Funky water upsetting folks living, working in Guthrie

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GUTHRIE, Okla. - Stinky tap water has a lot of Guthrie residents turning to bottled water.

City officials confirm high levels of manganese were found in Guthrie Lake, one of the primary sources of water for treatment and distribution to the public.

The city manager said the odor, distaste and water discoloration is due to what’s called 'Lake Turnover,' which tends to happen during season changes.

People working and living in Guthrie can't get away from the funk in the city's water system.

"We dump out more coffee and tea than anybody should have to," said Shawna Oclaray, server at Katie's Diner.

"Oh, it's terrible. The taste. You can smell the water. You can taste it," said Jeff Long, who lives in Guthrie.

Servers at Katie's Diner, like Oclaray, said they get complaints every day.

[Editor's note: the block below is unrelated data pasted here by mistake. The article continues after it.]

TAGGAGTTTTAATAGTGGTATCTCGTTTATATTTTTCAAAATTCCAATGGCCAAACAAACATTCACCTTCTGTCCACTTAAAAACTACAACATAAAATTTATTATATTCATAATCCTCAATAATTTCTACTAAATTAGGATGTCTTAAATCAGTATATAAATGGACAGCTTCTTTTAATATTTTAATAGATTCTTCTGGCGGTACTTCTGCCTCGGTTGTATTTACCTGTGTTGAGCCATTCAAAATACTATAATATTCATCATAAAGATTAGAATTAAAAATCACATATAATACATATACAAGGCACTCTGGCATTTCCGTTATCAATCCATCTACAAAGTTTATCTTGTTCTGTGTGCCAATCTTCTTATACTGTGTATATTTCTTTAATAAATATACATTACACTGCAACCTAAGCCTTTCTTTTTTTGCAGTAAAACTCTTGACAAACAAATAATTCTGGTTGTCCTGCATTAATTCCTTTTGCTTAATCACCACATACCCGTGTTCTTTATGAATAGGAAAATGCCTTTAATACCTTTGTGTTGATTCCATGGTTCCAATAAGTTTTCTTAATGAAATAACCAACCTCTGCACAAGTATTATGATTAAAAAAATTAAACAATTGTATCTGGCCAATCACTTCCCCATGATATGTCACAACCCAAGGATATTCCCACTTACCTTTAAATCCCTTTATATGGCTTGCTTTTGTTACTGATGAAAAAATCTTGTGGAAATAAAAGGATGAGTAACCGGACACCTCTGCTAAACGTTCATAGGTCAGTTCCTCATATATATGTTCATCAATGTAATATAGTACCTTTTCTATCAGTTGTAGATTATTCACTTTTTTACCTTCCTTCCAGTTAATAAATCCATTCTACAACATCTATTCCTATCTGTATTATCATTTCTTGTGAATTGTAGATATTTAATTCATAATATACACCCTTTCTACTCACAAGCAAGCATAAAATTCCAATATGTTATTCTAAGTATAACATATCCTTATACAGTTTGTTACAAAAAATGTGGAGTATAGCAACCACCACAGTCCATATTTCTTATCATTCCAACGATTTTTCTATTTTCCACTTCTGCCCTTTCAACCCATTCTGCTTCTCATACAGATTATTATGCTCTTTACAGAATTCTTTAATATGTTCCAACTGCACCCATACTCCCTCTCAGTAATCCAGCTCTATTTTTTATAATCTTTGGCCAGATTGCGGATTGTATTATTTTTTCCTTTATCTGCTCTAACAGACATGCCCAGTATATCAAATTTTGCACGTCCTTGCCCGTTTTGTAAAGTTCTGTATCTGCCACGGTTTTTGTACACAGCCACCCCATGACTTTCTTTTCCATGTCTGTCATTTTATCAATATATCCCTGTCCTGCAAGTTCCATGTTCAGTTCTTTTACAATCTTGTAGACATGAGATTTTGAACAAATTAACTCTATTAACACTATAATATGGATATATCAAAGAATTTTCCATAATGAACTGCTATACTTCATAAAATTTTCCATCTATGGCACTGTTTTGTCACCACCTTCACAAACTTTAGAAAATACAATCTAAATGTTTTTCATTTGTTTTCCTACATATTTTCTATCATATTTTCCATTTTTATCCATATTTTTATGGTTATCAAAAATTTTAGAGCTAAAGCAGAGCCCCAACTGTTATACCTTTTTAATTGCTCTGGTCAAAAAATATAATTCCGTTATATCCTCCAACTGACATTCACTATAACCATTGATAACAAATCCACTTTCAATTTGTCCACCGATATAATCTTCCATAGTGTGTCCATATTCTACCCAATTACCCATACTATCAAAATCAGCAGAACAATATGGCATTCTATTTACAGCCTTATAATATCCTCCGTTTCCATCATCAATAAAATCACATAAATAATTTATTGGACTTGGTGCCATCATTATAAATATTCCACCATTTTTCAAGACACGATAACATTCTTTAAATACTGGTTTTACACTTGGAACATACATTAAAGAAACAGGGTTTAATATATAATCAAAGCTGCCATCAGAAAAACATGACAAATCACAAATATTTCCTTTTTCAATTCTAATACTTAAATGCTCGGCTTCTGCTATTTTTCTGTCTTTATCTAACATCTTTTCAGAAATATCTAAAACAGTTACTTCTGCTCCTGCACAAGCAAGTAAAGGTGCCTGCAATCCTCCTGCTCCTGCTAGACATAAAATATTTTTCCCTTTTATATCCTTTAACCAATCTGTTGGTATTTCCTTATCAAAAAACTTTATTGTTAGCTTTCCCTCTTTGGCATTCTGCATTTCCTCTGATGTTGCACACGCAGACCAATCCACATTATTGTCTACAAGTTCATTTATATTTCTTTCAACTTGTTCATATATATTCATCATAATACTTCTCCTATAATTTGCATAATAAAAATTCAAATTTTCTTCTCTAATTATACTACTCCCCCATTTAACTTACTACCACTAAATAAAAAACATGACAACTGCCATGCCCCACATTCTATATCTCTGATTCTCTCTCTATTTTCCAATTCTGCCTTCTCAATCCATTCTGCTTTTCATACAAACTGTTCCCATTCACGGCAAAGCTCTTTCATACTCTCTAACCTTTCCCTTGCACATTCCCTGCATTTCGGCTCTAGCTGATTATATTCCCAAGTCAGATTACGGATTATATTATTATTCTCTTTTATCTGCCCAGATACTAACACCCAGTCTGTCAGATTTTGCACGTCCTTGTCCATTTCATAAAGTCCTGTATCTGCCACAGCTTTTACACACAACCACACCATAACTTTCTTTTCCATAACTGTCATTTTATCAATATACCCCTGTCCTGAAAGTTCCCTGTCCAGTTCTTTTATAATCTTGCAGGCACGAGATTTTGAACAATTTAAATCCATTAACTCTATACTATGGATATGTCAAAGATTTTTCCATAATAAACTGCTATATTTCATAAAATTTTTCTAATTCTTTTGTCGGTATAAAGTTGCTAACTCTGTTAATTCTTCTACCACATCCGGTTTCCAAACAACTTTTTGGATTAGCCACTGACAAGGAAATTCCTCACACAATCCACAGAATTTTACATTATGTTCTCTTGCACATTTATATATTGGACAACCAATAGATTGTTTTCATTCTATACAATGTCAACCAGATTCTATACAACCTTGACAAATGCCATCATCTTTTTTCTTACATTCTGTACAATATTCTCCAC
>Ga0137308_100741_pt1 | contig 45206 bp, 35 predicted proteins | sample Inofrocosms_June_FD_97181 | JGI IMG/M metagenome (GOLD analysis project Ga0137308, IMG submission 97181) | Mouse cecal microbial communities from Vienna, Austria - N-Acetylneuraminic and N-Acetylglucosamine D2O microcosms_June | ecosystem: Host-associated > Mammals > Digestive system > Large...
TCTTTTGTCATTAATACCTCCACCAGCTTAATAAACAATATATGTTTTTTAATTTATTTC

"As many customers as I have, so probably 200," Oclarly said.

"If it doesn't look right, if it doesn't smell right, it doesn't taste right, it's probably not right," said Bruce Johnson, city manager.

Guthrie's city manager is well aware of the problem.

The Guthrie Public Works Authority serves about 4,000 customers, treating water from three sources, Cottonwood Creek, Liberty Lake and Guthrie Lake.

Due to high temperatures and lack of rain, high levels of manganese came to the surface of Guthrie Lake, causing the odor, discoloration and bad taste.

"We have enough chemicals that are in our water that will naturally kill and dissolve some of that manganese, and often times the manganese will often times settle out in our system," Johnson said.

Some folks are hoping for quicker solutions, telling us showers have become unbearable.

"Oh, you smell it. It's like I hold my breath and take the quickest shower I can," Long said.

"Bottled water all the time. I have a newborn baby, and I'm scared to bathe her in it, because it looks bad some days," Oclarlay said.

The city has switched to Liberty Lake from their primary source of water for now as they continue to monitor the system.

Guthrie city leaders said the stinky water is not toxic and safe for use and that the quality.

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